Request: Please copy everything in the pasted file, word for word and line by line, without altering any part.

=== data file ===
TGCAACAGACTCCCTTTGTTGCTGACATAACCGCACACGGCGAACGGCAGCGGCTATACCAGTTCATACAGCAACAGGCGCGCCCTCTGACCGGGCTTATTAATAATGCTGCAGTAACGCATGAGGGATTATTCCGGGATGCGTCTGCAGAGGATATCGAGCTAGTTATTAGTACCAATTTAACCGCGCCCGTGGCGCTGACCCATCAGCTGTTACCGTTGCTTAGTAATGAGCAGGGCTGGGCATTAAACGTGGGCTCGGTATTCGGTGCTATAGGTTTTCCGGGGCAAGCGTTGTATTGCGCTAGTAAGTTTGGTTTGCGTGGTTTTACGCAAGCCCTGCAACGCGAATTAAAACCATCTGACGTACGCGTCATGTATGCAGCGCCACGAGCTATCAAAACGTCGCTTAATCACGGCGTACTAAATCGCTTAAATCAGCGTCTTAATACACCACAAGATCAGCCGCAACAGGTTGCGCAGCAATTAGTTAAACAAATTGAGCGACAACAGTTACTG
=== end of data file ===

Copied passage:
TGCAACAGACTCCCTTTGTTGCTGACATAACCGCACACGGCGAACGGCAGCGGCTATACCAGTTCATACAGCAACAGGCGCGCCCTCTGACCGGGCTTATTAATAATGCTGCAGTAACGCATGAGGGATTATTCCGGGATGCGTCTGCAGAGGATATCGAGCTAGTTATTAGTACCAATTTAACCGCGCCCGTGGCGCTGACCCATCAGCTGTTACCGTTGCTTAGTAATGAGCAGGGCTGGGCATTAAACGTGGGCTCGGTATTCGGTGCTATAGGTTTTCCGGGGCAAGCGTTGTATTGCGCTAGTAAGTTTGGTTTGCGTGGTTTTACGCAAGCCCTGCAACGCGAATTAAAACCATCTGACGTACGCGTCATGTATGCAGCGCCACGAGCTATCAAAACGTCGCTTAATCACGGCGTACTAAATCGCTTAAATCAGCGTCTTAATACACCACAAGATCAGCCGCAACAGGTTGCGCAGCAATTAGTTAAACAAATTGAGCGACAACAGTTACTG